Skip to main content

Final as default modifier for method parameters

5 replies [Last post]
picpromusic
Offline
Joined: 2003-11-29
Points: 0

A common programming failures is accidently changing the value of a method parameter by mistyping. It can me resolved
by adding the final modifier to each parameter. But the list of parameters becomes very long.

I suggest a nonfinal modifier for method parameters.

Should there be a change in the java parser or is there a change to achieve this with Annotations?

Kind regards
Sebastian

Reply viewing options

Select your preferred way to display the comments and click "Save settings" to activate your changes.
coxcu
Offline
Joined: 2003-06-11
Points: 0

Even if a language change was warranted, it isn't going to happen. It would break far too much existing code.

I would go farther and suggest that the design of Java is exactly backwards with respect to the "final" keyword. In other words, final should be implied. Rather than a final keyword, there should be a "mutable" keyword. Here's a good discussion on the value of final.
http://www.oreilly.com/catalog/hardcorejv/chapter/ch02.pdf

In an analogous manner, the default visibility should be "private" and the "package" keyword should be used to promote visibility when required. That change won't happen either.

Also, Java errs on the wrong side of assuming code will handle nulls properly.
http://nice.sourceforge.net/manual.html#optionTypes

While none of these changes is likely to happen to the language, a code-aware IDE like Eclipse or Netbeans could support at least the first two without too much work.

After working with Java for close to a decade, this seems obvious to me now. Then again, hindsight is 20/20, and I'm sure there is no shortage of Python people that would consider this all dead wrong. It may be dead wrong for them, but I'm more productive when the compiler catches my mistakes.

webdeveloper1982
Offline
Joined: 2012-04-12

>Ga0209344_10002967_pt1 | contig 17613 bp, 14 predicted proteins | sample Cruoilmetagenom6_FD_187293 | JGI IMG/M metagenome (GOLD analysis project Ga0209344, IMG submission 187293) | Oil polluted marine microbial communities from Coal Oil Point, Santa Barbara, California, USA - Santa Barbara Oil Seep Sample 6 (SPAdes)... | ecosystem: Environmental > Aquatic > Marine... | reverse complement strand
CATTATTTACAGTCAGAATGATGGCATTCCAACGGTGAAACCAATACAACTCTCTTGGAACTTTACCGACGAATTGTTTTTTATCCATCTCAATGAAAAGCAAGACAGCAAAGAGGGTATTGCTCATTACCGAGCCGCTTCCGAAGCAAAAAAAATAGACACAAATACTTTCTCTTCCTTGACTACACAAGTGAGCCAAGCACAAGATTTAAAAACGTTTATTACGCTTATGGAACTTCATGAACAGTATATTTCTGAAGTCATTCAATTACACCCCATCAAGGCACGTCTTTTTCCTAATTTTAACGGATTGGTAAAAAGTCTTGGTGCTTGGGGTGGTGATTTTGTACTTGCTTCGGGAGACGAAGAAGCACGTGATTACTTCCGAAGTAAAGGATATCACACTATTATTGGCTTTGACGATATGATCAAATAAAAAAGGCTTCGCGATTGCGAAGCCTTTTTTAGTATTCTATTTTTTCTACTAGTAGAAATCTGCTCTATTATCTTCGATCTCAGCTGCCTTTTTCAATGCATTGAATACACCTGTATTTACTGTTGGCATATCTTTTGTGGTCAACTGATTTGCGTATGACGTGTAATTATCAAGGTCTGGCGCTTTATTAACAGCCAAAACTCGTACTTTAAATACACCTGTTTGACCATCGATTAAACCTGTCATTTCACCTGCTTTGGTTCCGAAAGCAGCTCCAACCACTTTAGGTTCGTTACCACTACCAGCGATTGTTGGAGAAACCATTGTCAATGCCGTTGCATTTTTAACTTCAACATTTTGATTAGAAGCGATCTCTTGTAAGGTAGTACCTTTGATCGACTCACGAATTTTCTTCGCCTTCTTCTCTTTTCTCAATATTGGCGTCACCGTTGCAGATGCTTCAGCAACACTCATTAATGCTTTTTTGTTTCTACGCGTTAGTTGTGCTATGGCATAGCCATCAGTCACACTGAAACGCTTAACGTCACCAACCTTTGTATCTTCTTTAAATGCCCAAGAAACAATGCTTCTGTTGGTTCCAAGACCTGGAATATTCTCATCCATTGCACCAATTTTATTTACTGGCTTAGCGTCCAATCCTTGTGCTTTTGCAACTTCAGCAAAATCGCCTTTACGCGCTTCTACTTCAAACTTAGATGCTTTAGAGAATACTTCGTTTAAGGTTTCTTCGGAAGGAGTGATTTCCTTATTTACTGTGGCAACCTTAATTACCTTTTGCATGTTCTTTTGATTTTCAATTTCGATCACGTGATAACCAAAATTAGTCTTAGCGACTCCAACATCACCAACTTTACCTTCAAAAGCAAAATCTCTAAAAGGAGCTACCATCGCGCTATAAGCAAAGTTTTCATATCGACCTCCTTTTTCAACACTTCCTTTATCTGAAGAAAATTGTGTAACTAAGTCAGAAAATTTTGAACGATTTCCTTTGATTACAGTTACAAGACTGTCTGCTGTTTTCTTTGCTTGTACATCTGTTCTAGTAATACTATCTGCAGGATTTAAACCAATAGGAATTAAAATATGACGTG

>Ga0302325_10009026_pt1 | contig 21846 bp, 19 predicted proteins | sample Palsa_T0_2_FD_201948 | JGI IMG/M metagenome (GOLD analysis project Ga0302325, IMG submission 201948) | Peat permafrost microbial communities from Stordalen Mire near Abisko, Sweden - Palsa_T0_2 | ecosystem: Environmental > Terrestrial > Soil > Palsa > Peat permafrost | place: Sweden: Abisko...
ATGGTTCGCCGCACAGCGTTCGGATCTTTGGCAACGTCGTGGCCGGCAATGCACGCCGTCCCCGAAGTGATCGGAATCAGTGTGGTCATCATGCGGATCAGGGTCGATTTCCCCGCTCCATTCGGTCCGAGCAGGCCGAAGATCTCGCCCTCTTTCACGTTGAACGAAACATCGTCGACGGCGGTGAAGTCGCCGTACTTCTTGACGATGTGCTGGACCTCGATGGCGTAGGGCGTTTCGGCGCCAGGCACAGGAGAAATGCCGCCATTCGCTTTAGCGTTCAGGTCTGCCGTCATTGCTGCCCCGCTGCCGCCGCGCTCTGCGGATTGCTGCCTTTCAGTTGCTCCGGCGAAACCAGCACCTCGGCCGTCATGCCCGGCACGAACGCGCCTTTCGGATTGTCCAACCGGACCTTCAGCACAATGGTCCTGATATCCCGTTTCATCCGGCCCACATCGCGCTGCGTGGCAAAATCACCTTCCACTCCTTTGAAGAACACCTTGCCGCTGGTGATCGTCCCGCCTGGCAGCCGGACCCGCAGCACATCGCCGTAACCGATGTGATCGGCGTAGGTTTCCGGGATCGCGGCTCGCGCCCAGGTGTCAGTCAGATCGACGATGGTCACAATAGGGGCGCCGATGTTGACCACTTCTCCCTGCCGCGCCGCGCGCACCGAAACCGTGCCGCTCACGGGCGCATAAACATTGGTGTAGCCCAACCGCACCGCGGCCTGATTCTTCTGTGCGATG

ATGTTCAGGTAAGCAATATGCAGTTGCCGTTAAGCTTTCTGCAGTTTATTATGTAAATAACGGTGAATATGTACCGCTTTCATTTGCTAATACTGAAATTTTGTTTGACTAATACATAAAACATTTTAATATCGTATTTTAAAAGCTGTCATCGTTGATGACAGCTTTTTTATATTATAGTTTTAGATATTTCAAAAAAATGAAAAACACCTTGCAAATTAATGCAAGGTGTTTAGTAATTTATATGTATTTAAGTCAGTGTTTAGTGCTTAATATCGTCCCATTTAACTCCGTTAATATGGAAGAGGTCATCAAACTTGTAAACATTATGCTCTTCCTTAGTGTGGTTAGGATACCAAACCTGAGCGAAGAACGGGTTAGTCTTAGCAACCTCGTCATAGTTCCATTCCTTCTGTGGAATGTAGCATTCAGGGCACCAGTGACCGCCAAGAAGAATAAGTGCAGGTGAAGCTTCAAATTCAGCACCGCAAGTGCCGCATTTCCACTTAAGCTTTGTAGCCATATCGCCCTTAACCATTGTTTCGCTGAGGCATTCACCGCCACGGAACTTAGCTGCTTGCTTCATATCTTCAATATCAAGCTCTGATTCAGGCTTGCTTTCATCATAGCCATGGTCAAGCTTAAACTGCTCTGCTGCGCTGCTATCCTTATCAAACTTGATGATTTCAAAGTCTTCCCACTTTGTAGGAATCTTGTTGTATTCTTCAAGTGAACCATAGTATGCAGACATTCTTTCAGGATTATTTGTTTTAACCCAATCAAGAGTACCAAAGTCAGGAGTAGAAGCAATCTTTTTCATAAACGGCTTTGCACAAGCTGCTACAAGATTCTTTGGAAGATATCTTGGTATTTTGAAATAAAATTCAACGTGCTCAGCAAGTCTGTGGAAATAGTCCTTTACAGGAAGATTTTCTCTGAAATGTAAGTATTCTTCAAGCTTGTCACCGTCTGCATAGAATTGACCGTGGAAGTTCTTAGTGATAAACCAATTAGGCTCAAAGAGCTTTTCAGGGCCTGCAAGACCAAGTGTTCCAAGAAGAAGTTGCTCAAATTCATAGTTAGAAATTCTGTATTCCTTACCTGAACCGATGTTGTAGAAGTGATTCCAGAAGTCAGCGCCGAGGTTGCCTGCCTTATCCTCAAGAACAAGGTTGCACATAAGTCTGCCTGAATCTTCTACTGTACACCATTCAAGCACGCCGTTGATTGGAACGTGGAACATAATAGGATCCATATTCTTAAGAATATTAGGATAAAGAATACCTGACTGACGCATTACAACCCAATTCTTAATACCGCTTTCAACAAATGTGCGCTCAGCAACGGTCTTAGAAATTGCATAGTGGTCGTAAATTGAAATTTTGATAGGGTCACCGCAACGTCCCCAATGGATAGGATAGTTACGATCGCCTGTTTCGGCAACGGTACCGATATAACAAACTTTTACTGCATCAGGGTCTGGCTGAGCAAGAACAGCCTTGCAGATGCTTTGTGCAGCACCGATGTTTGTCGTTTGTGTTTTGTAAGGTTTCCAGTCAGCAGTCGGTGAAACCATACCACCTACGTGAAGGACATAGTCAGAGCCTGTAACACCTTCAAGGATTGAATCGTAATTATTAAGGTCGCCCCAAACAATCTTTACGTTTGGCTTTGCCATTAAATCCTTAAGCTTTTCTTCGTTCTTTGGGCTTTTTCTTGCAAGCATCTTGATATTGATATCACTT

Points: 0

A bit old now, but I agree with coxcu. There would be too much damage to the existing codebase.

Some more info for those interest. Access Modifiers at IBM website, or intro to Modifiers at IT Learning

Access Modifiers
Java Modifiers

prunge
Offline
Joined: 2004-05-06
Points: 0

Hi Sebastian,

I make it part of my coding style now to use the final modifier on all method parameters. Yes it does lengthen the parameter code a bit but I have found the benefits are worth it. While I do agree that the value of method parameters should not be modified, a language change to accomodate enforcing this IMHO would not be worth it.

A very useful tool to enforce this coding style is CheckStyle (http://checkstyle.sourceforge.net). It has plug-ins available for most popular IDEs and build systems (Ant, Maven, etc.) and I have set it up so it flags any non-final method parameter as a problem (it shows up as a warning in the IDE). This is very valuable for enforcing this style, expecially when I started coding this way and would forget to make method parameters final half the time.

Peter

gbarton
Offline
Joined: 2003-07-08
Points: 0

Even better would be a code formatter that put in the final modifier automatically. I don't think there's one out at the moment that will do this, but Jalopy is open source. :) Jackpot should be able to do this as well.

kenrodd
Offline
Joined: 2003-06-18
Points: 0

Sebastian,

I have found a naming convention to be quite effective in these cases. I use:

m_ : for member level variables
p_ : for method parameters

For example:

void setSomething( String p_strSomething )
{
m_strSomething = p_strSomething;
}

I have learnt I am somewhat alone in liking this (as it's very verbose), but it certainly helps you remember the scope/type of the variable in question.